Malik Ishaq, the leader of the terror group behind some of Pakistan's worst attacks on the minority Shia community, was killed with 13 others by police on Wednesday, officials said.
The chief of the banned Lashkar-e-Jhangvi was gunned down with his two sons in an alleged police encounter in Muzaffargarh district of Punjab province.
“Malik Ishaq, along with 13 other sectarian militants, including two of his sons, were killed in the early hours of Wednesday morning," Punjab home minister Shuja Khanzada told AFP.
Top LeJ leader Ghulam Rasool Shah too was among the dead.
Authorities beefed up security across the country to counter possible retaliation by the LeJ. Police said Ishaq had been arrested six days ago for the targeted killings of eight people.
TV news channel quoted their sources in the Counter-Terrorism Department as saying that six accused, including Ishaq and his two sons Usman and Haq Nawaz, were taken to Shahwala in Muzaffargarh to help police recover weapons and explosives.
An exchange of fire erupted when 12 to 15 militants attacked the police team in a bid to free Ishaq and the other LeJ members. Ishaq was killed in the exchange of fire, security sources were quoted as saying by Dawn.com.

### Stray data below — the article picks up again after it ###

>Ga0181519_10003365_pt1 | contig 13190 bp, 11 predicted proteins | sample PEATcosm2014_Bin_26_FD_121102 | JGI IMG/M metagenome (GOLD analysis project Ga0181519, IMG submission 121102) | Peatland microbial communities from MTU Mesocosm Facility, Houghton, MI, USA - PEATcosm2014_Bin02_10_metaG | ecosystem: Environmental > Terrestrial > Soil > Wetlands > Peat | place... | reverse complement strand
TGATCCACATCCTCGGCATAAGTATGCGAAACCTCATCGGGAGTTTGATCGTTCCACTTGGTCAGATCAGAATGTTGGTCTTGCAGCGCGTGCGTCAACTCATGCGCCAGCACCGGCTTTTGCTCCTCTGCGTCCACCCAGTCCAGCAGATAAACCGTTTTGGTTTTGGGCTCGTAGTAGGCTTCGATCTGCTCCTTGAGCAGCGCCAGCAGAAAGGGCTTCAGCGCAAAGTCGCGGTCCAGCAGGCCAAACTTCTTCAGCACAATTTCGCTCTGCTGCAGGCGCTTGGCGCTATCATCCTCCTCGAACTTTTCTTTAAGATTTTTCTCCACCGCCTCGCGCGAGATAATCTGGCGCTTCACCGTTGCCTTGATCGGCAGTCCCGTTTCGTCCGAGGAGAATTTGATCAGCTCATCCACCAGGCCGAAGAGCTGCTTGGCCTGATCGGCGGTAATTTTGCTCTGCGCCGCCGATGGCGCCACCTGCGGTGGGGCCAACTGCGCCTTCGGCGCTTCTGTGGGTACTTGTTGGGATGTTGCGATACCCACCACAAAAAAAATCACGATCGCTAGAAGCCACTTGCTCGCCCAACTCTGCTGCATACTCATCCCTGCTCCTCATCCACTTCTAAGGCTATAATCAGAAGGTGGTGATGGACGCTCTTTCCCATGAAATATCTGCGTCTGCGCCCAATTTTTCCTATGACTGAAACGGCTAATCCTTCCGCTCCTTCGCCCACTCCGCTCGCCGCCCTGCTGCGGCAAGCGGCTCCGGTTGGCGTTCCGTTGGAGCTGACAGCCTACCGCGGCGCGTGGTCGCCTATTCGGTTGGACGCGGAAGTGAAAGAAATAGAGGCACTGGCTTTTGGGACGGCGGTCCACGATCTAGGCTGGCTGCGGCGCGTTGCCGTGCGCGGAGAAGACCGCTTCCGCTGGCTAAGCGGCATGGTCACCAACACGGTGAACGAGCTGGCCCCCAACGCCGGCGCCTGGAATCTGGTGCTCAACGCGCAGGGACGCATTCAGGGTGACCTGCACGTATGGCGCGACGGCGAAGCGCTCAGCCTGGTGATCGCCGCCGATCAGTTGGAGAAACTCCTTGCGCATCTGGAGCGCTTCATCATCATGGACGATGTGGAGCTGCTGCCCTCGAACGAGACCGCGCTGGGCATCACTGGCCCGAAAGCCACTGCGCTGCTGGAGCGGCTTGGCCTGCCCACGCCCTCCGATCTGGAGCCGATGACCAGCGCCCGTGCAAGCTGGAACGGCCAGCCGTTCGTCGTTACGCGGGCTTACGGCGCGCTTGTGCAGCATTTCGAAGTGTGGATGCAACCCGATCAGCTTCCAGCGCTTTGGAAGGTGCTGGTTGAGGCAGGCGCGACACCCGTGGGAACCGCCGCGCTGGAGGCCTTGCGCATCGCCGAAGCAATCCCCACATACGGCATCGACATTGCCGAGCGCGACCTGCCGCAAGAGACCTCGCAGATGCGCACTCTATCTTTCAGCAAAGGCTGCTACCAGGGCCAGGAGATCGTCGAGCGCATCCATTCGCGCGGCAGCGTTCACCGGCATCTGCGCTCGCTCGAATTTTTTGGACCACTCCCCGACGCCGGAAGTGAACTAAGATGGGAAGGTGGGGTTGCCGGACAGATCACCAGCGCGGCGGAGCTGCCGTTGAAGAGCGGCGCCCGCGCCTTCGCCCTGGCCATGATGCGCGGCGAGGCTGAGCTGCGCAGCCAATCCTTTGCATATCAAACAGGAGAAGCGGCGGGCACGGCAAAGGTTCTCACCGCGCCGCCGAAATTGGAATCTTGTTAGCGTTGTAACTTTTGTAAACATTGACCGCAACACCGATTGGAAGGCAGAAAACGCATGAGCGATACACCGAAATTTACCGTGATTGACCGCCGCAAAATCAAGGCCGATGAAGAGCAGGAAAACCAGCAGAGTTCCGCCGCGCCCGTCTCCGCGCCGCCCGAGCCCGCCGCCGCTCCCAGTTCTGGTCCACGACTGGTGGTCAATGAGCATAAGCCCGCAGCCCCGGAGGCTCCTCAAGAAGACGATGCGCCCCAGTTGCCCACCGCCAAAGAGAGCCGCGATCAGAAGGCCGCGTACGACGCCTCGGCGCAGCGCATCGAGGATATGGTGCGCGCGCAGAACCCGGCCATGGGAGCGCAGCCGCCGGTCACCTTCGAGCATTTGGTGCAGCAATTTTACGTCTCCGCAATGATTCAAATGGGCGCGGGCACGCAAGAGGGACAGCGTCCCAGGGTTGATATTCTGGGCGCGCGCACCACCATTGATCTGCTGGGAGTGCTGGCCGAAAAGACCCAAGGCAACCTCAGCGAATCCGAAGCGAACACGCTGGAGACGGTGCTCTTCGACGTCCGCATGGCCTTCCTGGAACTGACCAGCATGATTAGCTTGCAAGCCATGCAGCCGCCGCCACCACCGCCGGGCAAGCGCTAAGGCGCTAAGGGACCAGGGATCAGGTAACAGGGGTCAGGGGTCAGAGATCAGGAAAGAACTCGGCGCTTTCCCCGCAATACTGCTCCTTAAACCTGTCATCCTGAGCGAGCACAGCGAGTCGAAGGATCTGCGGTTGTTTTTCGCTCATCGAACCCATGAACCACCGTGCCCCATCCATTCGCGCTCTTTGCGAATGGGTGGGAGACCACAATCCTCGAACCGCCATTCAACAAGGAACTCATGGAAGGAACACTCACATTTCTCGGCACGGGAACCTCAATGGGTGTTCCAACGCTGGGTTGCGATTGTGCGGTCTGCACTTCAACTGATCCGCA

Three more terrorists and three policemen were injured in the incident, state-run Radio Pakistan reported.
Ishaq had been charged with the murder of some 70 people, a majority of them Shias. The cases were all dropped after witnesses declined to testify or were killed. He was also accused of masterminding the 2009 attack on the Sri Lankan cricket team in Lahore.
The LeJ has claimed responsibility for a series of bloody attacks on the minority Shia community, including two massive bombings in Quetta in 2013 that killed more than 200 people.
Ishaq was named a “Specially Designated Global Terrorist” by the US last year. He was the co-founder of the Sipah-e-Sahaba, a terror group with links to al Qaeda and the Taliban. He had told an Urdu daily in 1997 that he was involved in the killing of 102 Shias.
(With inputs from agencies)